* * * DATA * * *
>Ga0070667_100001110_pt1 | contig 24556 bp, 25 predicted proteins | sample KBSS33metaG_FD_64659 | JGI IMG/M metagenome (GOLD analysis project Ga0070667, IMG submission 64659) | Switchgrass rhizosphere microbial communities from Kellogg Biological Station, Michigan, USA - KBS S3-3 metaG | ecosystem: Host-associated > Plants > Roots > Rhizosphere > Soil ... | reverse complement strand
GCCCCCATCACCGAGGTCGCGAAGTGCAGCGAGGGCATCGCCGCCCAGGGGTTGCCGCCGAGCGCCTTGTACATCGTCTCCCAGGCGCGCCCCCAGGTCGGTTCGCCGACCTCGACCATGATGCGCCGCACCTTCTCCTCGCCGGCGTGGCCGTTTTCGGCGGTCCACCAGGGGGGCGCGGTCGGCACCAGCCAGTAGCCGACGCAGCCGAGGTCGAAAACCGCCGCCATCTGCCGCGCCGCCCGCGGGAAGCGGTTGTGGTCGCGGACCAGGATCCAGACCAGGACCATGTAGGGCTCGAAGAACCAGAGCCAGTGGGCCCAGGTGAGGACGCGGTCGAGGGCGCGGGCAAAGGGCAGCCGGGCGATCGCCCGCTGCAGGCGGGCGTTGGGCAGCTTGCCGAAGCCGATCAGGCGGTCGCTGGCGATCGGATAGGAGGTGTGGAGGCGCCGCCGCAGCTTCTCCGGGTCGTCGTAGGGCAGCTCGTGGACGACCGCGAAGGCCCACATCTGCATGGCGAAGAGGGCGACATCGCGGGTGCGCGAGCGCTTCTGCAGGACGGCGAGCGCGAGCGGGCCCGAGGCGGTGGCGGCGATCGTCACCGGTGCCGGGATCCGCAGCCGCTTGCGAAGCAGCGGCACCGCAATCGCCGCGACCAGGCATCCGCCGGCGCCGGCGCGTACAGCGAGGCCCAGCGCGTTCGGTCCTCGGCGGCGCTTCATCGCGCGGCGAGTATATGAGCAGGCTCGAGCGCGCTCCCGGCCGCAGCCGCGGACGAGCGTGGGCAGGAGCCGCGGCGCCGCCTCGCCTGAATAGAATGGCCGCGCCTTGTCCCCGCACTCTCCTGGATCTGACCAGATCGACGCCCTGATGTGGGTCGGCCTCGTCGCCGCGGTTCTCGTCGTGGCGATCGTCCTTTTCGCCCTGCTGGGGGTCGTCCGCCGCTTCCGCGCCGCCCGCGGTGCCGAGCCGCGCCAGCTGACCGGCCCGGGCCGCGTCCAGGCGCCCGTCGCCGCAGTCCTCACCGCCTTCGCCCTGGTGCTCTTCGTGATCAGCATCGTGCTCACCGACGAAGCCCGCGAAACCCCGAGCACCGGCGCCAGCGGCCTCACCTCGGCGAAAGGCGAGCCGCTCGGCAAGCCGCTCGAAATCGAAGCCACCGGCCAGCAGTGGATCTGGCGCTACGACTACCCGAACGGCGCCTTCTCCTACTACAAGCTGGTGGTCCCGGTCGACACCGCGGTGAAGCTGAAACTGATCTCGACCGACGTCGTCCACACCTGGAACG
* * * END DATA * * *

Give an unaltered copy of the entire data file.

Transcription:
>Ga0070667_100001110_pt1 | contig 24556 bp, 25 predicted proteins | sample KBSS33metaG_FD_64659 | JGI IMG/M metagenome (GOLD analysis project Ga0070667, IMG submission 64659) | Switchgrass rhizosphere microbial communities from Kellogg Biological Station, Michigan, USA - KBS S3-3 metaG | ecosystem: Host-associated > Plants > Roots > Rhizosphere > Soil ... | reverse complement strand
GCCCCCATCACCGAGGTCGCGAAGTGCAGCGAGGGCATCGCCGCCCAGGGGTTGCCGCCGAGCGCCTTGTACATCGTCTCCCAGGCGCGCCCCCAGGTCGGTTCGCCGACCTCGACCATGATGCGCCGCACCTTCTCCTCGCCGGCGTGGCCGTTTTCGGCGGTCCACCAGGGGGGCGCGGTCGGCACCAGCCAGTAGCCGACGCAGCCGAGGTCGAAAACCGCCGCCATCTGCCGCGCCGCCCGCGGGAAGCGGTTGTGGTCGCGGACCAGGATCCAGACCAGGACCATGTAGGGCTCGAAGAACCAGAGCCAGTGGGCCCAGGTGAGGACGCGGTCGAGGGCGCGGGCAAAGGGCAGCCGGGCGATCGCCCGCTGCAGGCGGGCGTTGGGCAGCTTGCCGAAGCCGATCAGGCGGTCGCTGGCGATCGGATAGGAGGTGTGGAGGCGCCGCCGCAGCTTCTCCGGGTCGTCGTAGGGCAGCTCGTGGACGACCGCGAAGGCCCACATCTGCATGGCGAAGAGGGCGACATCGCGGGTGCGCGAGCGCTTCTGCAGGACGGCGAGCGCGAGCGGGCCCGAGGCGGTGGCGGCGATCGTCACCGGTGCCGGGATCCGCAGCCGCTTGCGAAGCAGCGGCACCGCAATCGCCGCGACCAGGCATCCGCCGGCGCCGGCGCGTACAGCGAGGCCCAGCGCGTTCGGTCCTCGGCGGCGCTTCATCGCGCGGCGAGTATATGAGCAGGCTCGAGCGCGCTCCCGGCCGCAGCCGCGGACGAGCGTGGGCAGGAGCCGCGGCGCCGCCTCGCCTGAATAGAATGGCCGCGCCTTGTCCCCGCACTCTCCTGGATCTGACCAGATCGACGCCCTGATGTGGGTCGGCCTCGTCGCCGCGGTTCTCGTCGTGGCGATCGTCCTTTTCGCCCTGCTGGGGGTCGTCCGCCGCTTCCGCGCCGCCCGCGGTGCCGAGCCGCGCCAGCTGACCGGCCCGGGCCGCGTCCAGGCGCCCGTCGCCGCAGTCCTCACCGCCTTCGCCCTGGTGCTCTTCGTGATCAGCATCGTGCTCACCGACGAAGCCCGCGAAACCCCGAGCACCGGCGCCAGCGGCCTCACCTCGGCGAAAGGCGAGCCGCTCGGCAAGCCGCTCGAAATCGAAGCCACCGGCCAGCAGTGGATCTGGCGCTACGACTACCCGAACGGCGCCTTCTCCTACTACAAGCTGGTGGTCCCGGTCGACACCGCGGTGAAGCTGAAACTGATCTCGACCGACGTCGTCCACACCTGGAACG